Sometime in the 1700s, someone set sail from Eurasia to North America with the glossy green leaves and abundant purple flowers of periwinkle safely stowed below deck. Centuries later, we’re discovering the unintended consequences.
Periwinkle was brought to North America as an ornamental garden plant. But we’re now learning that this aggressive, invasive ground cover spreads in thick mats, blanketing sensitive habitat and preventing tree seedlings and other native plants from growing. There’s a fairly good chance you’ve seen it growing somewhere. Maybe even your yard?
Periwinkle is just one of many (184 to be exact) invasive species identified in the Credit River Watershed. Others include common buckthorn, dog-strangling vine, and phragmites. Invasive species threaten biodiversity worldwide. CVC has committed to managing 72 invasive species on priority lands in the Watershed over the next 10 years. To help stop the spread, here are five easy things you can do too:
- Contact one of our stewardship coordinators to arrange a site visit to help you identify invasive species and prepare a management plan.
- Learn how to identify and remove invasive plants.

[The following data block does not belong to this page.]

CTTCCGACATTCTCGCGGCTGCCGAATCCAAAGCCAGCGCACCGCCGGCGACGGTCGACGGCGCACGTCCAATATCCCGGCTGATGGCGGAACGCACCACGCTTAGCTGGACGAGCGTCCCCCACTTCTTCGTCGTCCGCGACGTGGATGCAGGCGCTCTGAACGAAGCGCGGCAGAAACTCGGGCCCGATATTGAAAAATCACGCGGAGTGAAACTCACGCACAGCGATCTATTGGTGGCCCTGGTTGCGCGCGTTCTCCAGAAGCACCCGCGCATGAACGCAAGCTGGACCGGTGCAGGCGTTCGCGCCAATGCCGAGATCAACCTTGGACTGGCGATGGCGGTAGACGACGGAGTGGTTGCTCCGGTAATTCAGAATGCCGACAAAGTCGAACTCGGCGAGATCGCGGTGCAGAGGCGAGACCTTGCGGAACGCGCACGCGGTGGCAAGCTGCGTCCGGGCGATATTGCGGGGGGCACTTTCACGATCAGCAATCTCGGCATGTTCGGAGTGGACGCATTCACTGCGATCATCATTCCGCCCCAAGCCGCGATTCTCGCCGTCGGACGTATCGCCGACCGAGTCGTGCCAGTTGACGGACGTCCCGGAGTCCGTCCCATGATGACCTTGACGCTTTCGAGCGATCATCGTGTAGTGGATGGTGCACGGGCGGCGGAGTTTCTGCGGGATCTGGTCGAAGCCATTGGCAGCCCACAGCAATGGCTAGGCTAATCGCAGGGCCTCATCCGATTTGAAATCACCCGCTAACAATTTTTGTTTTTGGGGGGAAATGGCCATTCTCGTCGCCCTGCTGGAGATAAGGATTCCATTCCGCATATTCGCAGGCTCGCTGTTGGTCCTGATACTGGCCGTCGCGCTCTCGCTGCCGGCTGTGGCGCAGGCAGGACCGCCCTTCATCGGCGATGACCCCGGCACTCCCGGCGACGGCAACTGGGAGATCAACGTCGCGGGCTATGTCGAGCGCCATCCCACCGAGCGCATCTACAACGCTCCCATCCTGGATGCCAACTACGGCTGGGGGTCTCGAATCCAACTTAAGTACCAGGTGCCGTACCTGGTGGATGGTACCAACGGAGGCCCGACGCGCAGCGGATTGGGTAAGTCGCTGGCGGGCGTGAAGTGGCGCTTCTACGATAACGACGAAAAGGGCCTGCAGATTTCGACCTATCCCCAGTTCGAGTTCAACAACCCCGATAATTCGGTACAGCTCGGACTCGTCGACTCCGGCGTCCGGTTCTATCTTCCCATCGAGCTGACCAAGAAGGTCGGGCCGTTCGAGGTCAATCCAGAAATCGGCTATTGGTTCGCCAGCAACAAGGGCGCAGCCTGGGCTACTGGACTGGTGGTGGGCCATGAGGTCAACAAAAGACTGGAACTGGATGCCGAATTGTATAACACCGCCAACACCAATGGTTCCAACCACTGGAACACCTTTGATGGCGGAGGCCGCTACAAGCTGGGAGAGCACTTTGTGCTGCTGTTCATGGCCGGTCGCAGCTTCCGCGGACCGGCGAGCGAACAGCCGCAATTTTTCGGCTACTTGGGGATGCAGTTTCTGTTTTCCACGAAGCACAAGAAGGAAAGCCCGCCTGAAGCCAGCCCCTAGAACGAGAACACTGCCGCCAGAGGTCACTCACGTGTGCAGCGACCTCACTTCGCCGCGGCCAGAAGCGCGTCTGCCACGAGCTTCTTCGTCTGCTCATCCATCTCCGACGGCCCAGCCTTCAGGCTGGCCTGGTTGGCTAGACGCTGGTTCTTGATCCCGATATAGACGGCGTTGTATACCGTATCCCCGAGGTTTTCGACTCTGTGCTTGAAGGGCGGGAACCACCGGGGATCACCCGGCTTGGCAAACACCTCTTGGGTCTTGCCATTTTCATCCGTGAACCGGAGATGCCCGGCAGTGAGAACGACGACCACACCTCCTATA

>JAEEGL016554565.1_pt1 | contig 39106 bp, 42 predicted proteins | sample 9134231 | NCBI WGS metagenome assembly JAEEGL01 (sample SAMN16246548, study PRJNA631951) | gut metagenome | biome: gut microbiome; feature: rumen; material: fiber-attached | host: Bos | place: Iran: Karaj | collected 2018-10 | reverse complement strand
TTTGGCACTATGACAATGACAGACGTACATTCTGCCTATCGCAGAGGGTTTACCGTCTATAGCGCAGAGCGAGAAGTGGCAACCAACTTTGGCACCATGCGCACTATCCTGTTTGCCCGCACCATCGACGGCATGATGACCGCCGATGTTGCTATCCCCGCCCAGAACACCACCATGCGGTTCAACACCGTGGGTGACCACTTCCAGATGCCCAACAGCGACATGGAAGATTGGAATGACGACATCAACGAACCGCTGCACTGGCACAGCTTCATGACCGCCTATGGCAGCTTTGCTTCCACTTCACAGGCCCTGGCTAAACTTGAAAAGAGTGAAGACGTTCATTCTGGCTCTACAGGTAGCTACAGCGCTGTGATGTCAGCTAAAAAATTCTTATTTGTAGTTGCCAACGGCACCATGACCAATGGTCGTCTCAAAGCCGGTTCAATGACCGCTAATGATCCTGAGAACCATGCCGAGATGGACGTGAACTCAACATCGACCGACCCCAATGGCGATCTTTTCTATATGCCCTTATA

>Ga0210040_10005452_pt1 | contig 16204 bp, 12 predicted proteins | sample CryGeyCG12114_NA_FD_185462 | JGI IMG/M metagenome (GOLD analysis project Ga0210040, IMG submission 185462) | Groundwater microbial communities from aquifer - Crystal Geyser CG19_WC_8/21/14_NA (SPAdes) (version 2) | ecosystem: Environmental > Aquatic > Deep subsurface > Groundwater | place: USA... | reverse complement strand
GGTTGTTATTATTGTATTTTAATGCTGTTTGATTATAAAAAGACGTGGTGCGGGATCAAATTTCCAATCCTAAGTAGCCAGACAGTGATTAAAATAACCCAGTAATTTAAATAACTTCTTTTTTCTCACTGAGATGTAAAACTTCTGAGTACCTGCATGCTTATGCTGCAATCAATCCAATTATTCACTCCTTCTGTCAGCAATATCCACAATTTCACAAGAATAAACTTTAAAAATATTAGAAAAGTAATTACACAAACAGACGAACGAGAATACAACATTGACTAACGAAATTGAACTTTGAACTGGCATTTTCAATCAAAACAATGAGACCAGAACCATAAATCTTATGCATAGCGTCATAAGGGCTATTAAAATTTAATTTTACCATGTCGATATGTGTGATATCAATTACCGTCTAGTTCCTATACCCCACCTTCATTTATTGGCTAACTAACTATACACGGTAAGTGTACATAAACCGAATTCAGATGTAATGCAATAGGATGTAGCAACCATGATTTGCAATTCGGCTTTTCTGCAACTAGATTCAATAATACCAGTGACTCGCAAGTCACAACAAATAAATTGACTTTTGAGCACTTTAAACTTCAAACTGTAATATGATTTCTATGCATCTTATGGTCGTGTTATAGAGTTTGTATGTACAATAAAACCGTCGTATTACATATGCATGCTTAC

- Buy firewood where you plan to burn it. Moving firewood can transport invasive species like the emerald ash borer that has killed millions of trees in Canada.
- Check your clothes and your pup after a hike in the woods. Invasive species, like garlic mustard, can hitch a ride on your bikes, shoes and your pets.
- Garden wisely. Some invasive species, like periwinkle, goutweed, and English ivy, are sold at plant nurseries. Plant native species instead, like bunch berry, wild ginger, and coral bells.
Detect early and respond rapidly to stop invasive plants
Watch these videos to learn how to identify two of the most pervasive invasive plants found in the Credit River Watershed and steps you can take after finding them.
1. Invasive dog-strangling vine infestations can be costly to remove. Learn how to catch it before it spreads. Watch now.
2. Learn what you can do if you find invasive species, like common buckthorn, on your property. Watch now.
Just one small thing – Small steps for big change
When Caledon landowner Andre Leitert discovered an invasive buckthorn infestation on his 14-acre property, he knew there was only one thing to do: grab his chainsaw and get to work. With help from CVC’s stewardship and restoration teams and funding from CVC’s Landowner Action Fund, Andre has been able to control the spread of the invasive shrub. “We still have a few years of control to go,” he says, “but we’re already enjoying more of the property.”
Learn how the Landowner Action Fund can help you control invasive species on your property.